Why Cohorts Have Always Been Advertising’s Future – Long Before Google’s FLoC

Kristina Prokop

This article is sponsored by Eyeota.

There’s little doubt that “cohorts” will be topping the list of 2021 marketing buzzwords, and that’s largely because of the ongoing developments around Google’s plans to phase out third-party cookies on Chrome next year. As Google has rolled out new details for its interest-based advertising opportunities, all eyes have been on the Privacy Sandbox’s “federated learning of cohorts (FLoC)” as the go-forward reality for targeting on Google’s properties.

Here’s the thing: There’s nothing new about cohorts as it relates to future-proofing your marketing strategy. In fact, the very concept embodied by FLoC – the clustering of large groups of people with similar characteristics in a way that protects individuals’ privacy by default – has been a marketing principle for years. Furthermore, cohorts represent the logical go-to strategy for marketers as we transition to a privacy-first world. Let’s take a look at some of the reasons why.

Privacy-First in a Global Context

Enterprises have been pivoting to cohorts and probabilistic data for years, particularly as it relates to operating at a global level. To date, the push for consumer privacy in online environments has been felt more powerfully outside of the U.S., as evidenced by sweeping legislation like GDPR in the EU. Companies operating internationally have leveraged a variety of tools to light up their data in meaningful ways, without crossing the line regarding privacy restrictions and personally identifiable information (PII).

As the privacy tide shifts in the United States as well, global data practices are becoming more relevant than ever. These include strategic use of cohort methodologies, in conjunction with probabilistic onboarding techniques. In the United States, marketers have been putting deterministic data on a pedestal for years, often at the expense of smart probabilistic strategies. But as the privacy landscape shifts, deterministic data linkages are going to face new challenges – even beyond those being leveled by the likes of Google and Apple.

Deterministic data is and will continue to represent a perfectly valid strategy for marketers, but it faces a growing list of limitations. As such, advertisers need to think of their data strategies in a “yes, and” manner, rather than an “either, or.” The organizations that have already realized the value of cohort methodologies and probabilistic onboarding – on top of any deterministic data strategies – are going to be at a competitive advantage as cookies and other legacy identifiers fade to irrelevance.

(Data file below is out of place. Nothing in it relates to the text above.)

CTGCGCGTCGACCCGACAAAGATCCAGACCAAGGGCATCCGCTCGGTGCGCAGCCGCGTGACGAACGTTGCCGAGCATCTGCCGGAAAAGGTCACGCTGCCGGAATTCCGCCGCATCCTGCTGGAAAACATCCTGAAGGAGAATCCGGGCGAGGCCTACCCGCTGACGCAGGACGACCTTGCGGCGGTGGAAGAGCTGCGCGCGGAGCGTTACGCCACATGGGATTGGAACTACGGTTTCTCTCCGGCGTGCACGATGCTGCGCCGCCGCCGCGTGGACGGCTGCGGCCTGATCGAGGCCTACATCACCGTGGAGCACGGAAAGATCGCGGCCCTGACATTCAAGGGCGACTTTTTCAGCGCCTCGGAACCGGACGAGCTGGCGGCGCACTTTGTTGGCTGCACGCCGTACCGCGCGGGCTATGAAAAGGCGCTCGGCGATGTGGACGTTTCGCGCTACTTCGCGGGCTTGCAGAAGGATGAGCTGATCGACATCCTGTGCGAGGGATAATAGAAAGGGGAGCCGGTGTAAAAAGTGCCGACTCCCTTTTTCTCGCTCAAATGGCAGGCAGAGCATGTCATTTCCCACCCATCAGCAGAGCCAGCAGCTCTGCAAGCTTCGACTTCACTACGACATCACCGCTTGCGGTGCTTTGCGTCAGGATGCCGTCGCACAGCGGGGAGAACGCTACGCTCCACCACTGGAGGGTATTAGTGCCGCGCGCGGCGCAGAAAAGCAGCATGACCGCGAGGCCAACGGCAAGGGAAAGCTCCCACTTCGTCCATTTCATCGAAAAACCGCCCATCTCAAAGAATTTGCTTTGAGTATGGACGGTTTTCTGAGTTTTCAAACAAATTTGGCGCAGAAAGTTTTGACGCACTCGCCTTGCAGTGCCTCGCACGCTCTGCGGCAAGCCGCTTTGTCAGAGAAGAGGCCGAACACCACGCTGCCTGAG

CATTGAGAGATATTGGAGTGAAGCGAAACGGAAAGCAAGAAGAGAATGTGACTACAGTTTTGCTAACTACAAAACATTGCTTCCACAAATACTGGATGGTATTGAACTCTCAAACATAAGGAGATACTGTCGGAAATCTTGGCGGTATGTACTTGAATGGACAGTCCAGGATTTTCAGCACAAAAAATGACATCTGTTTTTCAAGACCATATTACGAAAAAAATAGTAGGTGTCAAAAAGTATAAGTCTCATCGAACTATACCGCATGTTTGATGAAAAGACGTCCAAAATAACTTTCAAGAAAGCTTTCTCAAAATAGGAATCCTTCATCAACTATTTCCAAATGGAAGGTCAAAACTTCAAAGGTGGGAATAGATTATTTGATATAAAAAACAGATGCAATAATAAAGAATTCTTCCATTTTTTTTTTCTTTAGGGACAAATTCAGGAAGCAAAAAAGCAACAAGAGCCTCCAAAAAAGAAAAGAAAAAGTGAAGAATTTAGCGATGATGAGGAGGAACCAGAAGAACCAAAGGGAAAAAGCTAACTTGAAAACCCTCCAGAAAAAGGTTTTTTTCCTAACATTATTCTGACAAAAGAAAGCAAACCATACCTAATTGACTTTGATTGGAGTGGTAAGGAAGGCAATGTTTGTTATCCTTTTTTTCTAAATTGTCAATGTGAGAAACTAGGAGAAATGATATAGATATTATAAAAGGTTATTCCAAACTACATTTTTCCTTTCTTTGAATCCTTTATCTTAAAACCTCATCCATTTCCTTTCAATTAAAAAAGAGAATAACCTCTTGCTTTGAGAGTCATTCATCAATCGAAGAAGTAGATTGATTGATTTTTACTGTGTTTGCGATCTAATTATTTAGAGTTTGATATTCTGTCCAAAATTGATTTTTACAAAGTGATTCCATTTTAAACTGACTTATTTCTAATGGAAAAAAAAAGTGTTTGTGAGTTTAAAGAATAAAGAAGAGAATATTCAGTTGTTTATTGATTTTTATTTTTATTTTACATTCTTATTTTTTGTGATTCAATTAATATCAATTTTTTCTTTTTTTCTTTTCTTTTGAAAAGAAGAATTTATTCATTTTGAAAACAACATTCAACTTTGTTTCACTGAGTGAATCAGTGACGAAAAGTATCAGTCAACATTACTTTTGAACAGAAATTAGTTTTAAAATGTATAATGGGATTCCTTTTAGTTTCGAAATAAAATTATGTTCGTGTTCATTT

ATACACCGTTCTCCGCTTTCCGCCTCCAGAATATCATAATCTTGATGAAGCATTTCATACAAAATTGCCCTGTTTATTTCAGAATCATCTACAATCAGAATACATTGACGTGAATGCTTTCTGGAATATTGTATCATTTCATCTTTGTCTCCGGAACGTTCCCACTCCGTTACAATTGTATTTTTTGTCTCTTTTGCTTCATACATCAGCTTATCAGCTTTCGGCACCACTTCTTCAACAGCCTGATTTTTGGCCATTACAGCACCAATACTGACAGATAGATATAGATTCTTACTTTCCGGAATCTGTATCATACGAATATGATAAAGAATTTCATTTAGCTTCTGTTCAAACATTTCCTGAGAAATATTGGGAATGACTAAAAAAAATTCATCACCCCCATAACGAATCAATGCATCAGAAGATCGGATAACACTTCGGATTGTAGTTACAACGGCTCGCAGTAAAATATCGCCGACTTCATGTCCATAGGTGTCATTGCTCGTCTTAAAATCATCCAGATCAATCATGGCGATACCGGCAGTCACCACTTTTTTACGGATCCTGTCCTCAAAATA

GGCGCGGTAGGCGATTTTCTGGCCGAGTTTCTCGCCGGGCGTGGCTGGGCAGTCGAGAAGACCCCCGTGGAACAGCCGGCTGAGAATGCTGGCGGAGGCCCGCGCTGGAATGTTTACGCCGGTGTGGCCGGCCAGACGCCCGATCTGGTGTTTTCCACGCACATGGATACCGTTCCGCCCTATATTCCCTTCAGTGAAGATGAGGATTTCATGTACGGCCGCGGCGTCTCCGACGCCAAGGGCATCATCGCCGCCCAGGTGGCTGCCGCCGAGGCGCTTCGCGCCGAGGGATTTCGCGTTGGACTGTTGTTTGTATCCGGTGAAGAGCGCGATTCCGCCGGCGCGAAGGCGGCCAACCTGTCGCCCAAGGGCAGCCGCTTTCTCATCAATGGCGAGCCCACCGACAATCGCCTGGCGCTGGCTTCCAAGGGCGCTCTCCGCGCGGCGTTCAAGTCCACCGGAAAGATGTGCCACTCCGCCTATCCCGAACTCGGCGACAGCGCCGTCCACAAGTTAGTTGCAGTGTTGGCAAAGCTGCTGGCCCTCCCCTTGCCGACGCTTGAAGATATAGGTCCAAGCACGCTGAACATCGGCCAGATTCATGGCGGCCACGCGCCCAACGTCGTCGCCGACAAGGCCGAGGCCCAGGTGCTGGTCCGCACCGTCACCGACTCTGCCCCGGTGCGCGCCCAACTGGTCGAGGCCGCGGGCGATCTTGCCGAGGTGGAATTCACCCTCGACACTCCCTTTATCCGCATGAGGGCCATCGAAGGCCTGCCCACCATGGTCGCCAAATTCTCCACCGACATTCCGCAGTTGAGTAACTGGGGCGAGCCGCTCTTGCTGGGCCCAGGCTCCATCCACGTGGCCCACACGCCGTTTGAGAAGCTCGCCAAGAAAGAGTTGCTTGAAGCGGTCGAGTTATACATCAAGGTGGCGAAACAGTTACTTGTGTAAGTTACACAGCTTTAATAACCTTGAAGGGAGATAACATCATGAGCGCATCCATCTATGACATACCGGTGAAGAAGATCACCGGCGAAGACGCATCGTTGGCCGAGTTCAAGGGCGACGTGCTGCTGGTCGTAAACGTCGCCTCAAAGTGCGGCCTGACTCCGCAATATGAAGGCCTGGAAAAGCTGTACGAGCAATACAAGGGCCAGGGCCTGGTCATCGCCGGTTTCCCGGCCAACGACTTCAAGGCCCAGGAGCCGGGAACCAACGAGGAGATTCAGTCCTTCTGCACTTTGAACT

Cohorts, Probabilistic Data and the Path Forward

Okay, so what are we talking about when we talk about future-proofing with cohorts and probabilistic data? These are well-established concepts within many of the world’s largest enterprises at this point, but they haven’t received much mainstage attention – until now.

Probabilistic onboarding works within the context of a brand’s existing deterministic strategy, enabling marketers to maximize the scale of their available data. Probabilistic onboarding is all about building cohorts as a means of future-proofing your brand. It’s about finding new customers – a business imperative that mustn’t be overshadowed on the quest for personalization.

This concept is at the heart of Google’s FLoC, but it’s not novel. Building cohorts of likely customers, based on their similarities, is how the world’s most successful companies have been expanding their markets for years. This process doesn’t have to exist inside Google’s black box. It’s broadly applicable across a number of data resources, partners and platforms.

As shifts in the privacy landscape rapidly degrade the utility of deterministic assets, brands and agencies mustn’t neglect the power of strong probabilistic data sets that can enable highly effective one-to-many marketing campaigns and help companies expand their customer bases. Google might have brought the concept of cohorts into the limelight. But advertisers should be the ones to own it.

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1 Comment

  1. Anonymous

    I wish I could like this twice.